Monday, March 01, 2010

A Tribute to a Great Man

I had an opportunity last week to attend a "celebration service" for a great man.

Most of you have never heard of George Merritt, although he was a star of a major Broadway hit several years ago. He had a beautiful baritone voice, and I think he once told me that he had been in four Broadway productions during his career. But, George was not great because of his voice or his career. He was great because of who he was.

He was an African-American who grew up at a time when it wasn't cool to be black. He was taken in by a white foster family who saw first hand what it was like to be discriminated against simply because of the color of your skin. But, George never held any grudges. He loved his Lord, and was grateful for the life he had been given. He was a true gentleman - always gracious and encouraging with his comments to others.

The service last week included songs by some phenomenally talented singers and musicians. I was really impressed. But, it was the testimonies about George from his wife, his grandchildren, his foster siblings and friends that spoke volumes about who George really was.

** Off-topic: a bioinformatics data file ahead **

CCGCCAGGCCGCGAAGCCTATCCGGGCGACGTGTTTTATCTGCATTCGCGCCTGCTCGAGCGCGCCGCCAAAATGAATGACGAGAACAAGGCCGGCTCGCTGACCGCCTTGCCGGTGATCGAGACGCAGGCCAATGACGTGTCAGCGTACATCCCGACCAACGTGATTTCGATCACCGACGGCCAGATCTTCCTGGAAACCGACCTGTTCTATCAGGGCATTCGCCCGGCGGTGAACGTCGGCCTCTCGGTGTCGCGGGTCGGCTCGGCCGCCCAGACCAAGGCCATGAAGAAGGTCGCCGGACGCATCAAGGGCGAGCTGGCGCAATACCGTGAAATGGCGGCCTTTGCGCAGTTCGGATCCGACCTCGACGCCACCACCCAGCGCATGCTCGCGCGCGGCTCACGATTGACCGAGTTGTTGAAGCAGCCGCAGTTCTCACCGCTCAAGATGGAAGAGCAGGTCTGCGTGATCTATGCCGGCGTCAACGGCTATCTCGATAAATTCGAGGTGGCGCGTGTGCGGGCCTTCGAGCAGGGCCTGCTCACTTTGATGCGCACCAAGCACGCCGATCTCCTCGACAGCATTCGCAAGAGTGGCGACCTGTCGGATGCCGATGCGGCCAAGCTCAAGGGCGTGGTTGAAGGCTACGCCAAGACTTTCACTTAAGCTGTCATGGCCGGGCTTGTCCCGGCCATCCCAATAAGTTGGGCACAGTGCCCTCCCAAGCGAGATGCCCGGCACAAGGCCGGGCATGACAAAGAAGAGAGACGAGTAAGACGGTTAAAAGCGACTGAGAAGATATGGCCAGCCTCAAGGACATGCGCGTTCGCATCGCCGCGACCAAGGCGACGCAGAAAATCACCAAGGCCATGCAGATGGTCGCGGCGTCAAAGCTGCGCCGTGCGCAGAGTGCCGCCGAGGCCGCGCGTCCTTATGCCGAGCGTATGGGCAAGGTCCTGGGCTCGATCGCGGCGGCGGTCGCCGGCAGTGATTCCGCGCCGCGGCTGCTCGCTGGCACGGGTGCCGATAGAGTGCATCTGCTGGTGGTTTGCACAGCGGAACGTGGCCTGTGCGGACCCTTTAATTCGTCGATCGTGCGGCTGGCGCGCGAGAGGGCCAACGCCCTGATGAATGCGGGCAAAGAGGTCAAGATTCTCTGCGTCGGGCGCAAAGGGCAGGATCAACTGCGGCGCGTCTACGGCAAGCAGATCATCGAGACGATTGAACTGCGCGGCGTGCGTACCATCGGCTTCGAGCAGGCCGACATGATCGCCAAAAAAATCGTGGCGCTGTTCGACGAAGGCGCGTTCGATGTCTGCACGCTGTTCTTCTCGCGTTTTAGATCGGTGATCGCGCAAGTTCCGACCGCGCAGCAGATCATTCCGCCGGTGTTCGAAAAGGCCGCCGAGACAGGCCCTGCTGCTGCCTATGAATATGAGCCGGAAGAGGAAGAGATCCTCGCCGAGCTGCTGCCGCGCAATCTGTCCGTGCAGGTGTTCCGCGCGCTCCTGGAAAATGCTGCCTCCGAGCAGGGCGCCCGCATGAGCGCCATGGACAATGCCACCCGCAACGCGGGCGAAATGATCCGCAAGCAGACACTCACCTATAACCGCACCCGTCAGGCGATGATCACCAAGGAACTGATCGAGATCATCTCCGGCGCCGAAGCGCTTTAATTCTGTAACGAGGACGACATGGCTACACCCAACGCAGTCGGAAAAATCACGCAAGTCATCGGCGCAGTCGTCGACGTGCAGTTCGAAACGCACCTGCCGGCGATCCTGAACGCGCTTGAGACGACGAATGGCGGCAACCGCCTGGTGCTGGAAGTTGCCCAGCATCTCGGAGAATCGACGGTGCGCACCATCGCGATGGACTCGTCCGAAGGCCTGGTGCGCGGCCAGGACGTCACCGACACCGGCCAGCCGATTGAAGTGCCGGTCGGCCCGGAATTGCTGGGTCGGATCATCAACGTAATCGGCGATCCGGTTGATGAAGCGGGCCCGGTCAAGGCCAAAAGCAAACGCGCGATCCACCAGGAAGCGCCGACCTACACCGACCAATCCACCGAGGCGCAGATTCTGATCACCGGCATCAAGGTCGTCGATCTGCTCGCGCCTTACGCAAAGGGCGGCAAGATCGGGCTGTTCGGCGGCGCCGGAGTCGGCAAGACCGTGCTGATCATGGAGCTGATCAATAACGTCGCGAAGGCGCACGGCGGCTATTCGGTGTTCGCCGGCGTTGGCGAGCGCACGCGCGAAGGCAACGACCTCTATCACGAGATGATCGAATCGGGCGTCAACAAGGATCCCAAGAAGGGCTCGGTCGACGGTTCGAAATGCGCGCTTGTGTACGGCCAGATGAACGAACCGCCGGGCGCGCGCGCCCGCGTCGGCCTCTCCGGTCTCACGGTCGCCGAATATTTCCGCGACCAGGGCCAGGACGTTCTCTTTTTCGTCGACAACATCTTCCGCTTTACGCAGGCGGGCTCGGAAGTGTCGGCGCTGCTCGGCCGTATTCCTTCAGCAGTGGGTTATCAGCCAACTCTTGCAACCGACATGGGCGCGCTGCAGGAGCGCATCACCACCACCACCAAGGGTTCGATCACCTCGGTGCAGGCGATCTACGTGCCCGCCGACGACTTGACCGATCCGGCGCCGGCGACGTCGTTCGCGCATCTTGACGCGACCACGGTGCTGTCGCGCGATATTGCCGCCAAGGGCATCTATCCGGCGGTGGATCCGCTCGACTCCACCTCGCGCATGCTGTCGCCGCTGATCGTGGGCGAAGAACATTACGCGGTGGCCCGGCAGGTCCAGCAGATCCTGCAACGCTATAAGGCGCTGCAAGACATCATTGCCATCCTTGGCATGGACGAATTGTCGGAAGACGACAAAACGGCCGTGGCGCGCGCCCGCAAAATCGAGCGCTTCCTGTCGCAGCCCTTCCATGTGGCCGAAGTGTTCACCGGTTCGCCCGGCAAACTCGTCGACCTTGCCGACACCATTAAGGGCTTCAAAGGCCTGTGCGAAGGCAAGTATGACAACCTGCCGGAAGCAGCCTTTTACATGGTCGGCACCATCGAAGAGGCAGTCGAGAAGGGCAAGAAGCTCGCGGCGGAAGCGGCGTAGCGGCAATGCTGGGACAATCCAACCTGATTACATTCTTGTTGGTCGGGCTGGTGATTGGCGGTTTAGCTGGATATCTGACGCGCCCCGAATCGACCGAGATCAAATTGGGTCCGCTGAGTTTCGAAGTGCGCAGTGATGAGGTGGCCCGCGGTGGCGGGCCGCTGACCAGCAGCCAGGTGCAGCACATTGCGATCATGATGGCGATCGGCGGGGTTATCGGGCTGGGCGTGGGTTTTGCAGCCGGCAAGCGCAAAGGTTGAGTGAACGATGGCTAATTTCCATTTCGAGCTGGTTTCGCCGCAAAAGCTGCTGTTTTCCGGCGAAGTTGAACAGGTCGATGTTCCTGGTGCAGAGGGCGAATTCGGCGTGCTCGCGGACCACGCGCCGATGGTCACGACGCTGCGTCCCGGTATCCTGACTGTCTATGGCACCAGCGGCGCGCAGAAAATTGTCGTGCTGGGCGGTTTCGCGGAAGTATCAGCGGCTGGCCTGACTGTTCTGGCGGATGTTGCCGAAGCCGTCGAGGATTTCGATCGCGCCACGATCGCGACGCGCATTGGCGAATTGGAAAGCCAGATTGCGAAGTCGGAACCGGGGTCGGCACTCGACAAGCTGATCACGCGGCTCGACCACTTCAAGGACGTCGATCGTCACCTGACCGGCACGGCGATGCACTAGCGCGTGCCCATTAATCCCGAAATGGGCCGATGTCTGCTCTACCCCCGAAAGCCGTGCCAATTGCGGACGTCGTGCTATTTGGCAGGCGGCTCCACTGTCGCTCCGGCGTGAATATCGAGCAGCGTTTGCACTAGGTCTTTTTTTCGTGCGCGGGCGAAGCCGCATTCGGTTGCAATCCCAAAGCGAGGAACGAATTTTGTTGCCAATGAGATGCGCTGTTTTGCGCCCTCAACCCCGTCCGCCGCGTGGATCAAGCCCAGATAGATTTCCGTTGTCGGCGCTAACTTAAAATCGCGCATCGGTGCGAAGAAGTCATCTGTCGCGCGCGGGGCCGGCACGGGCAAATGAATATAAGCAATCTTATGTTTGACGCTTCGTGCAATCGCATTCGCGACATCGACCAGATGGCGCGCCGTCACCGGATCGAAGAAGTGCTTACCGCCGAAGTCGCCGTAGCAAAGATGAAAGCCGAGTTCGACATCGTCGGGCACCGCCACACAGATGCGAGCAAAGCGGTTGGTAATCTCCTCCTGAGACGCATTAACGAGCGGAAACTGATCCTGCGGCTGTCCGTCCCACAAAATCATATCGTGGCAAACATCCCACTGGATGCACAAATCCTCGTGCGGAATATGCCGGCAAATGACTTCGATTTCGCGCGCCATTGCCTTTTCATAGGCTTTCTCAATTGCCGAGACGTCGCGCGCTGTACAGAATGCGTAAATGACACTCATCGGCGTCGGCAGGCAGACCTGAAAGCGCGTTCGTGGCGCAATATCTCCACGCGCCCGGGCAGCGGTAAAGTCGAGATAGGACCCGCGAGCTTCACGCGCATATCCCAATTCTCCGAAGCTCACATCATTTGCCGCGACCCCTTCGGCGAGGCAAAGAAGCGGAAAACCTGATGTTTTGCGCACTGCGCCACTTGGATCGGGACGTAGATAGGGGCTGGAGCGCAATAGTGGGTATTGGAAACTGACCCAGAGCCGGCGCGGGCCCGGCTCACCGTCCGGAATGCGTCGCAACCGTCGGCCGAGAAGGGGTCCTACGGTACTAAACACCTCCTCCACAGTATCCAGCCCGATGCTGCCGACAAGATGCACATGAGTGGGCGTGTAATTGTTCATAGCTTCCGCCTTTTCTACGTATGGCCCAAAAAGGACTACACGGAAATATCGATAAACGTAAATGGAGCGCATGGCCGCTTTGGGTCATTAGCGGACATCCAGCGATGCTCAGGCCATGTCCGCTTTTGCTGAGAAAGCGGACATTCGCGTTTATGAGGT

Those who knew him best clearly thought that George Merritt was a great man!

As I listened,I was reminded of another memorial service I was able to attend a few years ago for someone who was a household name in this country. He had won all the top awards in his field. The service incorporated performances by internationally known musicians, and included testimonials from some extremely influential people. But, all they talked about was how great this man was in his field. He had been married several times. None of his wives made a comment. His children spoke, but it was clear they really didn't know their father very well.

Those who did NOT know this person very well thought he was a great man.

For me, the contrast was striking. Both services were held at venues in New York. Both had wonderful music. Both had testimonials about the person who had died. But, George Merritt was respected as a great man by those who knew him best. That is a real sign of greatness. I hope the same will be true for you . . . and for me.

1 comment:

George W. Sarris said...

I'll try not to cast stones, but the contrast was very striking.